Not long ago, I came across this on my facebook news feed with the caption “First you don’t get it… Then you do… And then you can’t UN-get it!”. The caption describes perfectly the various stages my own mind went through when viewing. It also got me thinking about culture, and the various differences and similarities that we experience as part of our own culture, and also when we are occasionally immersed in a different culture.
One of the startling things about one’s own culture is that you don’t really notice it. It’s a little bit like how you don’t notice your own body odor until someone points it out to you – it’s yours and you’re so used to it, that it doesn’t really register. It’s like an accent. My own accent is a good example of this – it is a curious mix of English, Australian, and even some American (mostly east-coast) influences. In the context of my life, this makes a lot of sense because I grew up in Hong Kong attending a British school, so my teachers were mostly British, and so a lot of my accent comes from that. Then at 14, I moved to Australia and lived there for the next 10 years of my life. Obviously, the Australian part of my accent comes from those years. Strangely enough, when I lived in New York while doing my masters, my accent only experienced a slight americanization. It wasn’t until much later, that small pieces of American english snuck their way into my speech.
This illustrates an important point – that necessity encourages change. In New York, I mixed with a very international and very educated crowd of people. In that context, it didn’t matter what accent I spoke with, people would easily understand me because they were very used to hearing English spoken with different, and often much thicker accents. It wasn’t until I was living in the Netherlands, and travelling around the world as a speed skater did I feel the need to adjust my accent. In the speed skating world, Australia and Britain are not big countries, so nobody is used to hearing our accents. However the USA and Canada are huge in the world of speed skating, so everyone had become used to the way they spoke, and if you wanted to be understood, then having a more american accent would help you.
Of course, what accent people “hear” depends on where you are. In the US, people all thought I had an Australian/British accent, which is mostly true. Only the very observant would notice the slight hints of American. In Australia, everybody thinks I have a strong British accent (some have even gone so far as to locate it in “the north”), while in Britain, everyone thinks I have an Australian accent.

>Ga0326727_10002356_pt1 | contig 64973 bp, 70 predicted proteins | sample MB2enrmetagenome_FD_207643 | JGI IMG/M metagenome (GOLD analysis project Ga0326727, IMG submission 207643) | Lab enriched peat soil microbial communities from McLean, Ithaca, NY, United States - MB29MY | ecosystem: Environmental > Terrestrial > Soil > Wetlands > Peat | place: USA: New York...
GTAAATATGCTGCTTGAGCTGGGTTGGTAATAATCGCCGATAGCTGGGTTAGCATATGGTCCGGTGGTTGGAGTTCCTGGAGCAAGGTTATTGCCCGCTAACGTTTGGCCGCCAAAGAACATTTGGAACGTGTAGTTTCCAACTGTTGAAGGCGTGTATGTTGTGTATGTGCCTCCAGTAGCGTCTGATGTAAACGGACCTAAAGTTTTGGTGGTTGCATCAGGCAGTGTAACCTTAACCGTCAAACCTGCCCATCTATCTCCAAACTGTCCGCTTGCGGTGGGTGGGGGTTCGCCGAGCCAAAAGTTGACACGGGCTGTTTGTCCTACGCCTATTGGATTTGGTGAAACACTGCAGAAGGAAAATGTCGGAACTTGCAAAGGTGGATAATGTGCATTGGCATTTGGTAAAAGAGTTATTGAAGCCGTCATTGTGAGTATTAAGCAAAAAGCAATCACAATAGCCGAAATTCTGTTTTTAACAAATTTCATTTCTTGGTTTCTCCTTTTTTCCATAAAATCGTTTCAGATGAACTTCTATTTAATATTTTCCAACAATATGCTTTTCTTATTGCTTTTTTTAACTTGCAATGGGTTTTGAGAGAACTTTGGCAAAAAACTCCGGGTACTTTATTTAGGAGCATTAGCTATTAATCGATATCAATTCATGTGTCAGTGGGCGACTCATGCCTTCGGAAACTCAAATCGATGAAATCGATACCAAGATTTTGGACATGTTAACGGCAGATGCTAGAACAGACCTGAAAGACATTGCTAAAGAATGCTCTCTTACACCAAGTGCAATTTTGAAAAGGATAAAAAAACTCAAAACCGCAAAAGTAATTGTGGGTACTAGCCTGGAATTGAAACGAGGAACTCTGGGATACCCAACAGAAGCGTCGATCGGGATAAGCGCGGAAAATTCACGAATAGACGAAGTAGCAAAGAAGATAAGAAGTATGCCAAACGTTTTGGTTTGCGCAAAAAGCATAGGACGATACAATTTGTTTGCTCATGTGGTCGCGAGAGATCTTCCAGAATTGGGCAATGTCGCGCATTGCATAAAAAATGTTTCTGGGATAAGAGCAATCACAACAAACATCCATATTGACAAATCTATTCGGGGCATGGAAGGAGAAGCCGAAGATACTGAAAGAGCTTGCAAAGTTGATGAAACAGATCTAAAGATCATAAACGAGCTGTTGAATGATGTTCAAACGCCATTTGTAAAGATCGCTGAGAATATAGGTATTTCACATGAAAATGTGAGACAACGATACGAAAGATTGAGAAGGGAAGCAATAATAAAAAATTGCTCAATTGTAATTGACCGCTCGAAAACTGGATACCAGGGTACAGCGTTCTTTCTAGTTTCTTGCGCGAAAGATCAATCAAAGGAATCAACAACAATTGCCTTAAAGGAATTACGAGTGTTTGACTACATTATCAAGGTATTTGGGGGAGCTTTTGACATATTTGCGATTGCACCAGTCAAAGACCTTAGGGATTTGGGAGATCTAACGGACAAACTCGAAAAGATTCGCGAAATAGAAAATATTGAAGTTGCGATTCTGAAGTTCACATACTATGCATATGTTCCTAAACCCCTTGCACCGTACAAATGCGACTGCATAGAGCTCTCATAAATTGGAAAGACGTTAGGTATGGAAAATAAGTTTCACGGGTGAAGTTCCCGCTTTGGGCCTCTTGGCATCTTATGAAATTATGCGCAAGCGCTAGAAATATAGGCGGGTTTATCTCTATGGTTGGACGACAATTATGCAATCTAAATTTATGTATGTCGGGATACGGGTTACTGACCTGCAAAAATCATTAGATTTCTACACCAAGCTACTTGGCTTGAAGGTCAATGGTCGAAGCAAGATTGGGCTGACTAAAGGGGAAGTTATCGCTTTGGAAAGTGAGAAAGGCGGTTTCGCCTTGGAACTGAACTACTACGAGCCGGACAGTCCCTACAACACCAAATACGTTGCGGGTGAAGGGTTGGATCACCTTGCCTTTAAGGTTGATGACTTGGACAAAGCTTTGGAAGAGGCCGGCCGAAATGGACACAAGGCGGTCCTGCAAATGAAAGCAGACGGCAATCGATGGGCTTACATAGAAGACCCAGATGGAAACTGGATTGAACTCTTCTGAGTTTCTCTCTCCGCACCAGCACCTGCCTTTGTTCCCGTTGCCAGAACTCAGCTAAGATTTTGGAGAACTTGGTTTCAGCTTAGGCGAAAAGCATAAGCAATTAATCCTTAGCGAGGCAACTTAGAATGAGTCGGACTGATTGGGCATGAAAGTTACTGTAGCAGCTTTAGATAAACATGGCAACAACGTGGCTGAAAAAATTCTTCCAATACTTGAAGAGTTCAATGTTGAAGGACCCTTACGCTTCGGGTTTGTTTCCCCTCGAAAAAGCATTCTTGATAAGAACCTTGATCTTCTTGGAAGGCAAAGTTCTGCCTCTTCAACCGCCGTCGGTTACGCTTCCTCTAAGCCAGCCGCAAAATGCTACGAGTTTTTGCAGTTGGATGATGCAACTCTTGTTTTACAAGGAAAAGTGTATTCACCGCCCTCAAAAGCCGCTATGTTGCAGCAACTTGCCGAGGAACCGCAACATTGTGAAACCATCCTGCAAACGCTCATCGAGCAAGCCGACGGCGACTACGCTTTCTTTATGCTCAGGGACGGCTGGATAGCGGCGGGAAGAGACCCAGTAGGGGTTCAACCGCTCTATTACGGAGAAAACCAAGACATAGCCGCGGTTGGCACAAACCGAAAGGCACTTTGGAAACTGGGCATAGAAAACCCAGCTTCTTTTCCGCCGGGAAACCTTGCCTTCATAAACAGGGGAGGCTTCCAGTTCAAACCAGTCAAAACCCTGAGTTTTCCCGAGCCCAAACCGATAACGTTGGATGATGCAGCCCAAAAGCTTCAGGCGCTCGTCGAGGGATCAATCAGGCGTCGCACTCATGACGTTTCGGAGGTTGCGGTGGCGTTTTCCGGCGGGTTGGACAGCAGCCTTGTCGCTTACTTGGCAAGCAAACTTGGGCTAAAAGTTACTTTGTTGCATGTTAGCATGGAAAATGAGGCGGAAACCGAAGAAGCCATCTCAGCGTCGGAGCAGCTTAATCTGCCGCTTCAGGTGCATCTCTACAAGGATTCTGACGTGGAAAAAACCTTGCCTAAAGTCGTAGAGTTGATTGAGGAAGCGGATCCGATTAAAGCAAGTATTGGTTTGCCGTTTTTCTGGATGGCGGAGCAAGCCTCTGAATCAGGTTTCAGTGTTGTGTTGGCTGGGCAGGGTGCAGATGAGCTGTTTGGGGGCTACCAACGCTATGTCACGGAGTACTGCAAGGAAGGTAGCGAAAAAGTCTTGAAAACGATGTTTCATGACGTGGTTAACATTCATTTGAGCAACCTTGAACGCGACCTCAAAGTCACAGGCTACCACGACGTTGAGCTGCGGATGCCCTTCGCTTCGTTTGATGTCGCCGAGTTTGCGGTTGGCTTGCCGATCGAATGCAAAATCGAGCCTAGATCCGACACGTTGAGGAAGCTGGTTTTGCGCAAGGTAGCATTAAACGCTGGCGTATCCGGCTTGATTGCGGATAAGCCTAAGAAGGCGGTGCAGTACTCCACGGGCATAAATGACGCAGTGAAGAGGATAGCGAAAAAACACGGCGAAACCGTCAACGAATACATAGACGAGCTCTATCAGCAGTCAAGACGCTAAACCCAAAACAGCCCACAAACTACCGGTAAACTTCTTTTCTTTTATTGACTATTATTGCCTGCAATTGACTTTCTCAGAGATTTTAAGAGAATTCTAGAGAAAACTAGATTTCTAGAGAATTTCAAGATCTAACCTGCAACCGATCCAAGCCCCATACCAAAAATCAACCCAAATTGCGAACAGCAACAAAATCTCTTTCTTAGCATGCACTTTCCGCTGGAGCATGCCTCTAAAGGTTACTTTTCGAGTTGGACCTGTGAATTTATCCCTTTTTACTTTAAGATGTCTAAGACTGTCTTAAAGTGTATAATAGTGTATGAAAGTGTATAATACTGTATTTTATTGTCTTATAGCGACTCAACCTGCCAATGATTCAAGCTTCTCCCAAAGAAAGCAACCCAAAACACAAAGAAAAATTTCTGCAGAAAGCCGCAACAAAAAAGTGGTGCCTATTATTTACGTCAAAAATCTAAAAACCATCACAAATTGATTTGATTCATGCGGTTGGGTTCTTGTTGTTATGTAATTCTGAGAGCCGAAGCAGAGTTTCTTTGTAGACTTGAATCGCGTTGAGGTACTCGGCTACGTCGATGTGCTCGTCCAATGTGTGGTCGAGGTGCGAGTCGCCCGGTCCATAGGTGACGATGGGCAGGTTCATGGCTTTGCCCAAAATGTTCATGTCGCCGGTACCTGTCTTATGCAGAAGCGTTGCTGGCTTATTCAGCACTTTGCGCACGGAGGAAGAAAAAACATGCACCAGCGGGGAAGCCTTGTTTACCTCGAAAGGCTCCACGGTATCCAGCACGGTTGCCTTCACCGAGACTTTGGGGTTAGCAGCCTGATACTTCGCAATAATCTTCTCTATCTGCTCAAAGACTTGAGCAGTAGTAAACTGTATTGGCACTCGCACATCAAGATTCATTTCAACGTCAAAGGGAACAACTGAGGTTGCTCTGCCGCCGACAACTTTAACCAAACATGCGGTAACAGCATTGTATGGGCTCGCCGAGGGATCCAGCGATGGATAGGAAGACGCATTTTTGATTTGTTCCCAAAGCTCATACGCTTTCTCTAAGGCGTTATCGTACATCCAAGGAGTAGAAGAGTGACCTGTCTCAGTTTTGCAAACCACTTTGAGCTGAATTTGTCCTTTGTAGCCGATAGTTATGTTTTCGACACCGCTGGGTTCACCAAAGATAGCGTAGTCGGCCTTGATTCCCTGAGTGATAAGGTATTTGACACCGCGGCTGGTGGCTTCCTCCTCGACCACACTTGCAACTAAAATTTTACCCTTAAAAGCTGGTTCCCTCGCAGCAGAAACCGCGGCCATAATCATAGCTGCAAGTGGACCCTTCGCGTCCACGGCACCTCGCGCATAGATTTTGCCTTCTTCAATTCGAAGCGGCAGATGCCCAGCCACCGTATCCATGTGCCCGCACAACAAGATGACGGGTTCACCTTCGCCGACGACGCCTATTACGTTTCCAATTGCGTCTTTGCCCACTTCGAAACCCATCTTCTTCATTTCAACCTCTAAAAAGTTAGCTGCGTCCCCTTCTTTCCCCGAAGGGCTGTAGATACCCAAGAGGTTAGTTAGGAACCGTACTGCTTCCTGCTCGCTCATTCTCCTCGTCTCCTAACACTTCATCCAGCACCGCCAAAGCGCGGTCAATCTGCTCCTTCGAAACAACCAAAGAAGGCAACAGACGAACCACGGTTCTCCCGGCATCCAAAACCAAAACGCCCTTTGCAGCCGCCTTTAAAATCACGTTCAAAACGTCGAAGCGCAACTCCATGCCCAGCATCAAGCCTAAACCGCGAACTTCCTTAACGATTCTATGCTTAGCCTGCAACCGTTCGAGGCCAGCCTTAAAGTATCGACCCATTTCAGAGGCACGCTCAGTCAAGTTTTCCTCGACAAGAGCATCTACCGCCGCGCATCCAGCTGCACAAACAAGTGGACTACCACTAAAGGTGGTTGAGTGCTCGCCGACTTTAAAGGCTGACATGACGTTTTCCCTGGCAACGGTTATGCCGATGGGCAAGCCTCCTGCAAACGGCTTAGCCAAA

All this talk about accents is really just to illustrate the camouflage that your own accent gives you, and how necessity is the main driver of change. For similar reasons, kids in English-speaking countries are generally terrible when it comes to foreign languages – there’s simply no feeling of necessity, when we live in a world where English is so widely-spoken. Kids in small countries who share borders with many larger countries, by contrast, generally have excellent foreign language skills. To the extent that I would rate the English of some of my Danish friends to be of a higher standard than many of the native-speaking Australians I know.
I would rate the English of some of my Danish friends to be of a higher standard than many of the native-speaking Australians I know
So there – culture – something that you don’t really notice until you encounter a different one, and something you don’t really change unless you’re forced to. Having lived in many “foreign” countries, I have come across this a lot. Public transport is a good example. Large cities all around the world have public transport systems. Some are very good, but they all seem to function in subtly different ways. Locals, particularly locals who have never lived in another city often can’t comprehend that anyone can possibly find their public transport system difficult to use. When you express puzzlement or frustration, they look at you as if you’re retarded. In this respect, multicultural cities, especially ones which also receive large numbers of tourists, perform well because locals are used to answering seemingly obvious questions about how their public transportation works.
Coming back to the image above, it should occur to you that if you haven’t seen The Simpsons, Teenage Mutant Ninja Turtles, South Park, The Smurfs, Asterix and Obelix, Sesame Street, Donald Duck, or Lucky Luke, then some of those seemingly random groups of lego blocks might NEVER make any sense to you. This meme works because there is a strong correlation between people who are familiar with those cartoons, and people who have access to facebook. If you showed this image to some villagers in Bhutan for example, you would just get a lot of blank stares, while you stand there thinking “but it’s SO obvious!”.
And that’s the thing about culture – “it’s so obvious”. But it really isn’t. This is why I generally reject “it’s commonsense” as an explanation for anything. Looking back through history at lists of things which used to be “commonsense”, such as burning witches, stoning (only female) adulterers to death, and keeping slaves, and one soon starts to question whether things we now accept as “commonsense” will someday be viewed in the same light. I sometimes like to think that, if humankind gets over this climate change “hump”, that kids will read history books and say things like “can you believe that? people used to PAY for healthcare!”.
“not to know what happened before you were born is to remain forever a child” – Cicero